“It’s a mindset issue, rooted from societal orientation, some of them are not real farmers but people who just want to seize opportunity in prevalent government programs, so we try to filter such people out, otherwise we have been supporting women as much as we can, sometimes they give me proposal, I guide them on how to write it and so on,” the Commissioner said.

He however buttressed that, irrespective of gender, his Ministry usually get memos from Local Government authorities, detailing all their needs, thereby guiding the state to intervene appropriately.

The attitude of Jigawa state towards agriculture is not farfetched, recall that in October 2019, Jigawa state governor, Muhammad Badaru had omitted the ministry of agriculture in the formation of his new cabinet.

The Governor who had appointed 11 Commissioners and 15 Special Advisers said he was disappointed with the ministry’s performance during his first term adding that much needed to be done to make the state competitive.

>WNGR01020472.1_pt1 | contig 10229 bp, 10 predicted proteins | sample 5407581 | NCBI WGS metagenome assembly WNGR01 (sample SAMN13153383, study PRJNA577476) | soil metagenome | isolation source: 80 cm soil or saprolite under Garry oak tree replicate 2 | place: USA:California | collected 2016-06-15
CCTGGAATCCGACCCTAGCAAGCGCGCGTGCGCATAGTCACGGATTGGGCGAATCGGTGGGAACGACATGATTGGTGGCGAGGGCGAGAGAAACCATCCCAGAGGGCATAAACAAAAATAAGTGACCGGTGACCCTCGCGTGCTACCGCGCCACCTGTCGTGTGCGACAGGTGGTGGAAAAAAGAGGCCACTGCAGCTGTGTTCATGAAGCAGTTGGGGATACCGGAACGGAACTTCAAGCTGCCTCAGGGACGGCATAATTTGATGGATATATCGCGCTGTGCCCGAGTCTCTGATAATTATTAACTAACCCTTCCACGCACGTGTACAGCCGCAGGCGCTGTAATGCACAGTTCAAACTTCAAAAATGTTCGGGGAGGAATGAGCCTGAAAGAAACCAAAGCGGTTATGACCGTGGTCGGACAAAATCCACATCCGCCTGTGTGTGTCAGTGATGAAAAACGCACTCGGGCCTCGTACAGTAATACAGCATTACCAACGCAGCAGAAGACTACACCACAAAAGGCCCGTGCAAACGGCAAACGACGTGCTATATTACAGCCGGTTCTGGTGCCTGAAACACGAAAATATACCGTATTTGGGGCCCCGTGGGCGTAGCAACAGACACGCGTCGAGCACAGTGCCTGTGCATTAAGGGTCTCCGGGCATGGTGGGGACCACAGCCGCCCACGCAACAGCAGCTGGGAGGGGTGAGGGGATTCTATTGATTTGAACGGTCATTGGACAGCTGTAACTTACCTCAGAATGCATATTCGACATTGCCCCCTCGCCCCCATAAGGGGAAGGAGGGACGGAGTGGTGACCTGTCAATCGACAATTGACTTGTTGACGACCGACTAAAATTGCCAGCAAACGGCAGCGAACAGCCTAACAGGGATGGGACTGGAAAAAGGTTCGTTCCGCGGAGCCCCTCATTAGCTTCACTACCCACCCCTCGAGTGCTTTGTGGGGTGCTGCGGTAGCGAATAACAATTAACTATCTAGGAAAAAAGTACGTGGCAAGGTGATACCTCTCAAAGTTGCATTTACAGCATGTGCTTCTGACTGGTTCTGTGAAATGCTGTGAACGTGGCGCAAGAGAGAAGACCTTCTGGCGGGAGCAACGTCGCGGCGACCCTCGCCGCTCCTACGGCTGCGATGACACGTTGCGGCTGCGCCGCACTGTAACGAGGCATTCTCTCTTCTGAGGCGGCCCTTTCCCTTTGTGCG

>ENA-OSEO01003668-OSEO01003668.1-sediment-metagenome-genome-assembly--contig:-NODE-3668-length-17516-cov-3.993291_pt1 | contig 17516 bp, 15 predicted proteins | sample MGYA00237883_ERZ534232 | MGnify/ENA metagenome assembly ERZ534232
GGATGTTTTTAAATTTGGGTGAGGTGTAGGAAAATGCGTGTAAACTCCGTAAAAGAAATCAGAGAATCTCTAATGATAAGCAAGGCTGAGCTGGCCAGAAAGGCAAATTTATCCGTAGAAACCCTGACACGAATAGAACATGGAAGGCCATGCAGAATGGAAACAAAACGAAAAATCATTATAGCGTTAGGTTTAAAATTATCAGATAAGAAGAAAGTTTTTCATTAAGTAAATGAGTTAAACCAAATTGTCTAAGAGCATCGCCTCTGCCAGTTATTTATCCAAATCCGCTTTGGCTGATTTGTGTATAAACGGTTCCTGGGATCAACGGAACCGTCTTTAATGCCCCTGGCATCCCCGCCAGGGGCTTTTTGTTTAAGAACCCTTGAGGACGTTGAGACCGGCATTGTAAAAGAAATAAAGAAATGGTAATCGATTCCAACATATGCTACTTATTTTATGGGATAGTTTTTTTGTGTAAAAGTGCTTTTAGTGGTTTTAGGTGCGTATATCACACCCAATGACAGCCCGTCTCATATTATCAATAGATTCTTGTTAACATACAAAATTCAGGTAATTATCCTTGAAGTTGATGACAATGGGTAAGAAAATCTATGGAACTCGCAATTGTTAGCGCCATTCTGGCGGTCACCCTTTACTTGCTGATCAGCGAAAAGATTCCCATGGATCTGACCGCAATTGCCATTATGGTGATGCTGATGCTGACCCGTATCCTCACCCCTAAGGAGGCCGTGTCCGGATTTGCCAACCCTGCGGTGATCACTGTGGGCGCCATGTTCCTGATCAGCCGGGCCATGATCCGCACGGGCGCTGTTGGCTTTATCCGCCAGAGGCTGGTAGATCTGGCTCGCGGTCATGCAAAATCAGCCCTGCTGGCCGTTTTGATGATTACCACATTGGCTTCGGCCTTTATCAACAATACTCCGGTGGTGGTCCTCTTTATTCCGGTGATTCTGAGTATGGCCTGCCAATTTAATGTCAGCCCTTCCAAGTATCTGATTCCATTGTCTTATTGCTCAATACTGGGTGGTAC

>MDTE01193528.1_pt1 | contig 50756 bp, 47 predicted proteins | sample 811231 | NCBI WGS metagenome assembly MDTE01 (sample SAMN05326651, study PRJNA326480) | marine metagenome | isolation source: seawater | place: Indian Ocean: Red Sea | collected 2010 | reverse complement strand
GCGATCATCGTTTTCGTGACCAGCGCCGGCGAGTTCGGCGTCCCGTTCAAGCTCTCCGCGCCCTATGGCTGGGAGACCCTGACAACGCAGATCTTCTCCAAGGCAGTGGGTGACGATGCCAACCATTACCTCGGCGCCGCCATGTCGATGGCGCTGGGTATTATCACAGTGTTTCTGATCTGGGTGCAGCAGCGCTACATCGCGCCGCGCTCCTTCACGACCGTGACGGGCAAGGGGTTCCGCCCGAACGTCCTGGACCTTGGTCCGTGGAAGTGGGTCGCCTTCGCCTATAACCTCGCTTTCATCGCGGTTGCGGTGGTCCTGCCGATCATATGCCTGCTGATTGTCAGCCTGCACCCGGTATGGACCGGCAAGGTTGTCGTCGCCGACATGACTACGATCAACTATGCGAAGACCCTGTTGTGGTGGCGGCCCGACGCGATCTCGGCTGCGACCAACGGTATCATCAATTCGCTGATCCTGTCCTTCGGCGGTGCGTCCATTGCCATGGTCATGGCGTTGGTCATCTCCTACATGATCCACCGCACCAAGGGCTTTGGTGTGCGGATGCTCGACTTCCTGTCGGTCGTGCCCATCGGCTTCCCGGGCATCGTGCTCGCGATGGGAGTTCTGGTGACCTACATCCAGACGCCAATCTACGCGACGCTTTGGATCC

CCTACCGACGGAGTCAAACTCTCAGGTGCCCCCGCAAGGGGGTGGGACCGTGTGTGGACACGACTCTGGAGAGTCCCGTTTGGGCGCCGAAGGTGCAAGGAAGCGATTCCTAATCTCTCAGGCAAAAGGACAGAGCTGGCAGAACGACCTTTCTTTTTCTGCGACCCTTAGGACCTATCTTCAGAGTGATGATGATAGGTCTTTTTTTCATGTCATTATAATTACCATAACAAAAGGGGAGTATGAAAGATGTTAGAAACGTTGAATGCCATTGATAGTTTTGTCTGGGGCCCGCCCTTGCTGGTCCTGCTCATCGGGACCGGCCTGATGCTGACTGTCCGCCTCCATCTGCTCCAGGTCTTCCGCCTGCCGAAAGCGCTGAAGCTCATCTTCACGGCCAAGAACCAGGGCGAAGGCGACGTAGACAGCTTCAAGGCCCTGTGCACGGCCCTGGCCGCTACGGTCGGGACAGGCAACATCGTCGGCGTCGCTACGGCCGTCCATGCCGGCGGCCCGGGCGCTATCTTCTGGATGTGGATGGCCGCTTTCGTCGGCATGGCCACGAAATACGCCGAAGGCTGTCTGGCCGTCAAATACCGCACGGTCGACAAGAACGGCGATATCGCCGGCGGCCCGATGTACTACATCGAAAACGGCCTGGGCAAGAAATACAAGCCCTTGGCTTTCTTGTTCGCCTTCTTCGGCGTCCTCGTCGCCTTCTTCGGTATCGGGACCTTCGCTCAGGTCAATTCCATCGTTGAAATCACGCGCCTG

“For agriculture, in the last four years we’re still far below the standard we have to push to improve agriculture significantly and make our agricultural produces competitive worldwide,” governor Badaru had said then.

For Dr. Nafiu Bala Sanda, and Agricultural Etymologist in the Department of Crop Protection, Bayero University Kano, the solutions to some of this myriad of challenges lies in agritech.

Dr. Sanda who opined that the current Federal Administration has done much in terms of farming inputs, blames human factor for boycotting the end beneficiaries.